ACQUISITIONS

Hotel operator Magnificent Estates sees upside to Hong Kong tourist slump

Magnificent Estates sees opportunity to look for buyout targets

PUBLISHED : Wednesday, 29 April, 2015, 2:00am
UPDATED : Wednesday, 29 April, 2015, 2:00am

While hotel operators are struggling to lure back tourists as the industry faces its first big slump after an 11-year boom, cash-rich medium-tariff hotel owner Magnificent Estates is looking to expand through acquisitions.

The company owns and operates 2,300 rooms in seven hotels largely in prime locations such as Causeway Bay and Tsim Sha Tsui, enabling it to weather the tourism crisis.

Chairman William Cheng Kai-man sees the opportunity to expand at a time when the market is in a downward cycle.

"Previously, owners were not interested to sell at all," Cheng said. "We absolutely will have more opportunities to buy than before."

With a cash reserve of HK$1.3 billion and HK$2 billion in undrawn loan facilities, the company is ready to increase its hotel rooms to 3,000.

Owing to fierce competition driving up asset valuations, Cheng said the company failed in bidding for several properties in Hong Kong and London.

Last week, Magnificent was one of 21 developers which expressed interest in the Urban Renewal Authority's first hotel development in Tai Kok Tsui. The 200-room hotel site also attracted Sun Hung Kai Properties, Wheelock Properties and Sino Land.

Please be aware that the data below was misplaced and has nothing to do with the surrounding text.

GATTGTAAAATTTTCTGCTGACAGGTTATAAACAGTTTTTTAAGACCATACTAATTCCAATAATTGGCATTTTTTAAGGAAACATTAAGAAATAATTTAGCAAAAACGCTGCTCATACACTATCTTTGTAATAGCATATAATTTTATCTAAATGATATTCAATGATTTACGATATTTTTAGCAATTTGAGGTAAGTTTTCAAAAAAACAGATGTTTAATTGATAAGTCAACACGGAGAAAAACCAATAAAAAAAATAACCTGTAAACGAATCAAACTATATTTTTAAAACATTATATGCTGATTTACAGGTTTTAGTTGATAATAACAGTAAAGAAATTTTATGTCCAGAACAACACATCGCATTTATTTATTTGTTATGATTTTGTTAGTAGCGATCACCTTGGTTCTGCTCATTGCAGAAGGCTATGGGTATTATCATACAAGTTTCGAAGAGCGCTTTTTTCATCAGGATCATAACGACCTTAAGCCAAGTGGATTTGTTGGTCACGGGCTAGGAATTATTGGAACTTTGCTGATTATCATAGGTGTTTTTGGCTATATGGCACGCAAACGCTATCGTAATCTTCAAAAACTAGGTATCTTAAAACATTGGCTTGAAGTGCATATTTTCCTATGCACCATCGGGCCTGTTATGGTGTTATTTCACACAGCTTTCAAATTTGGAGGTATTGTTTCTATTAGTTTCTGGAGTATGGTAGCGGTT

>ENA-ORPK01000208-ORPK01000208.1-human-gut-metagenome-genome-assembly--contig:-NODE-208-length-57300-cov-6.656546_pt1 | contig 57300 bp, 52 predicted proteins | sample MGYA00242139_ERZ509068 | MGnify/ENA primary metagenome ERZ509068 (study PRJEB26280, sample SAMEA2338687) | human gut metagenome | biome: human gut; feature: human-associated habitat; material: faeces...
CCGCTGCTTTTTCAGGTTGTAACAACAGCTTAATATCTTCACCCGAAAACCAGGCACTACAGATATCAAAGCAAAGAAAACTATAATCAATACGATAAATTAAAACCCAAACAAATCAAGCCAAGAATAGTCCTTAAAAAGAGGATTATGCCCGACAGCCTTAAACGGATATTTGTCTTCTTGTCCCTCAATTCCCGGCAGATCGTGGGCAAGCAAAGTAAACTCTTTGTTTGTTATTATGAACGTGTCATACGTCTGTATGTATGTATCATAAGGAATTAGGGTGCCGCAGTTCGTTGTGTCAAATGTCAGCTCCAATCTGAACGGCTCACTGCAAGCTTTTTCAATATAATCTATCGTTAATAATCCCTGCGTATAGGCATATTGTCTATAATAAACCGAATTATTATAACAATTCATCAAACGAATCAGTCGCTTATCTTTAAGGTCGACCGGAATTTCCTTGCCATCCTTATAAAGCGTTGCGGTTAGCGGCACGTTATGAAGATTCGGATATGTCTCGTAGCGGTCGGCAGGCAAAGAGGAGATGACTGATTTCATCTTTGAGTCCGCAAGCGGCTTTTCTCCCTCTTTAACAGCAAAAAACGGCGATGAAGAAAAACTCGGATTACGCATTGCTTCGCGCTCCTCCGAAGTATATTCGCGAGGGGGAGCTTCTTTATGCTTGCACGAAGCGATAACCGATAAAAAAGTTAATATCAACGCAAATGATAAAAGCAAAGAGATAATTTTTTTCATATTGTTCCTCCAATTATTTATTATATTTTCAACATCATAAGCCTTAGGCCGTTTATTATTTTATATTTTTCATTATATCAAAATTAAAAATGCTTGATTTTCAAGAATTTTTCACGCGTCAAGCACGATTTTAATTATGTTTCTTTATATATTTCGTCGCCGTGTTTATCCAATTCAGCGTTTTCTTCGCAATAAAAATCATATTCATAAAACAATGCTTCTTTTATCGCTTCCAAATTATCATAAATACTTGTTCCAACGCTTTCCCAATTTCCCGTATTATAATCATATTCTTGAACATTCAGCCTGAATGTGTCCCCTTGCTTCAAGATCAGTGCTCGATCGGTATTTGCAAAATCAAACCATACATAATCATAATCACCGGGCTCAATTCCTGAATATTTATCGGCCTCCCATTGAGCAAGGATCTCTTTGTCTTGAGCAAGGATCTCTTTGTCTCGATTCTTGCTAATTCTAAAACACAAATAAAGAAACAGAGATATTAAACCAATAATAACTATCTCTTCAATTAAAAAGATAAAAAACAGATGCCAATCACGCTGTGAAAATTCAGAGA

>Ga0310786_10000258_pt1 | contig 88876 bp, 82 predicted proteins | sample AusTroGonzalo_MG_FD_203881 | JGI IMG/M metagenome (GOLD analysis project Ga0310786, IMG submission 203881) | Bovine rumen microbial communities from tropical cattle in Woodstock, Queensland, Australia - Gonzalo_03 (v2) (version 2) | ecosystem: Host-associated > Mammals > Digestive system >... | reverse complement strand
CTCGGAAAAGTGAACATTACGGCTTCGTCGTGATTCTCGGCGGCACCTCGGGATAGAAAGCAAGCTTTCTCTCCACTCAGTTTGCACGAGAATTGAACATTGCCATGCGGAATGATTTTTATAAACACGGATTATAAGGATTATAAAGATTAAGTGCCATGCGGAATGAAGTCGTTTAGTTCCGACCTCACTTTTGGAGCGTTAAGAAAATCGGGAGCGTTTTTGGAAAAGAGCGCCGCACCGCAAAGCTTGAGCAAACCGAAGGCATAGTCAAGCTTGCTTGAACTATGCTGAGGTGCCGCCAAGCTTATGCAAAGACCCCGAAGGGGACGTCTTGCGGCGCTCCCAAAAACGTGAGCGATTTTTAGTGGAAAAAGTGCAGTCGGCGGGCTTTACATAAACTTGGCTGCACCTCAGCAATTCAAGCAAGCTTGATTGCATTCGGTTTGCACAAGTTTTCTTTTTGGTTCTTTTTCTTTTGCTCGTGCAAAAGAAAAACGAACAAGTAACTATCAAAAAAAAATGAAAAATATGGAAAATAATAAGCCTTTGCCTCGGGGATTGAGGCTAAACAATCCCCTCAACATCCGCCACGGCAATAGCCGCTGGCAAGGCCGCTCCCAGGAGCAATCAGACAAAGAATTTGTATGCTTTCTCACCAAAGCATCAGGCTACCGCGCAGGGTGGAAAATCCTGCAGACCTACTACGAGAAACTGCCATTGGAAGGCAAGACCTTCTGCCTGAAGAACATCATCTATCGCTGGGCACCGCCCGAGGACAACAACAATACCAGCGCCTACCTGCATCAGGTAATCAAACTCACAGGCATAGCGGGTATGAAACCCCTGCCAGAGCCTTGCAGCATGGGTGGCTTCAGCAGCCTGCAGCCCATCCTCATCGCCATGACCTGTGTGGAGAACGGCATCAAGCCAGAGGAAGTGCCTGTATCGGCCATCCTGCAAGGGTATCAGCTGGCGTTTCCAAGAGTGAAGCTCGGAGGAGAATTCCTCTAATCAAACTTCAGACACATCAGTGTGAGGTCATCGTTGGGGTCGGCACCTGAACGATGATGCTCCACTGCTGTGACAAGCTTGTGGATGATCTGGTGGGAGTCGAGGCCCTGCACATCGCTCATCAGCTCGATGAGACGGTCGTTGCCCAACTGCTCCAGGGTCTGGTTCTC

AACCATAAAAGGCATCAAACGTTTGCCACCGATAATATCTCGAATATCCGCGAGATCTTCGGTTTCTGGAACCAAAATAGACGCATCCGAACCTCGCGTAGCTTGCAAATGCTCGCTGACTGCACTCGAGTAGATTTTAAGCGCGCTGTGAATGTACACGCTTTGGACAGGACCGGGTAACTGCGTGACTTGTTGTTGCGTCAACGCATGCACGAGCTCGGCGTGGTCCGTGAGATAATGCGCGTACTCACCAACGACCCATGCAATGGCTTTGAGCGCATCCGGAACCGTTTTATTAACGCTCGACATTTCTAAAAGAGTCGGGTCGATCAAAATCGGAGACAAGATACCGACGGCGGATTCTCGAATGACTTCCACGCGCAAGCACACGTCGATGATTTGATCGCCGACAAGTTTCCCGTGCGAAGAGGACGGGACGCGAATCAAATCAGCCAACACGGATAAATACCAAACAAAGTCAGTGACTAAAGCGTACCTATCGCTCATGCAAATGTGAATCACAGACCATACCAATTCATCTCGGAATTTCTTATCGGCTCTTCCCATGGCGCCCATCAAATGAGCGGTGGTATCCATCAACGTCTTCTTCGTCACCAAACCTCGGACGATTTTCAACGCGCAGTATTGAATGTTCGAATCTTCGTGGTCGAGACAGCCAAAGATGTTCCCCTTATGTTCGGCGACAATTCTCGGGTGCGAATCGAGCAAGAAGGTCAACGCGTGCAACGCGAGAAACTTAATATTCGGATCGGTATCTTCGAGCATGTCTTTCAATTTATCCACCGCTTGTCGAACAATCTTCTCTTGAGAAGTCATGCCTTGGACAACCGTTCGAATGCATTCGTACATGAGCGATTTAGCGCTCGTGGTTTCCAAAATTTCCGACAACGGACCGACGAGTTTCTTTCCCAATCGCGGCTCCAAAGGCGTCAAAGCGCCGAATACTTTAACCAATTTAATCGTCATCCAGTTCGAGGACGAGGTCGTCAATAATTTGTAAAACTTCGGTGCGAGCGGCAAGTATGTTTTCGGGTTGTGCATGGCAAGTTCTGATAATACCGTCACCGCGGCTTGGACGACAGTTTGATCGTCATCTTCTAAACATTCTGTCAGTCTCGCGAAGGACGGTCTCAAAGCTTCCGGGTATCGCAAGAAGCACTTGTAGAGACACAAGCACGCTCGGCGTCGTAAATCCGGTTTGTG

"It shows big companies also see the great potential for hotels in a good location," Cheng said.

Magnificent's hotel portfolio includes three properties under the Best Western brand and two under Ramada. It also operates the Grand City Hotel near the Sai Ying Pun MTR station and the Magnificent International Hotel in Shanghai.

Brushing aside the recent sharp fall in mainland Chinese group arrivals, Cheng said its hotels in prime locations would be more resilient to market doldrums.

"Hotels in preferable locations still manage to achieve nearly 100 per cent occupancy if pricing is more realistic. But those in undesirable locations such as Tsuen Wan, Kwun Tong and Tsing Yi will find it hard to fill up even 50 per cent of their rooms," he said.

The dramatic change in the market has left hotels in non-tourist locations in trouble as they relied heavily on mainland group tours, he said.

The number of mainland Chinese group tours has fallen by 80 per cent in the past 12 months after China's ban on "zero-fee" shopping tours in late 2013.

The industry was further hurt by the recent escalation of anti-parallel trader protests, which scared off travellers from across the border, Cheng said.

Adding to the industry's woes were the strong Hong Kong dollar and the move by Japan and South Korea to ease travel visas to lure tourists from China, he said.

The market is now dominated by frequent individual travellers and corporate clients who prefer to stay in hotels in prime locations rather than industrial areas, according to Cheng. "[Investors] planning to build a hotel outside the city centre should think three times before doing it," he said.

In C-Suite, Cheng tells how he is dealing with the market changes

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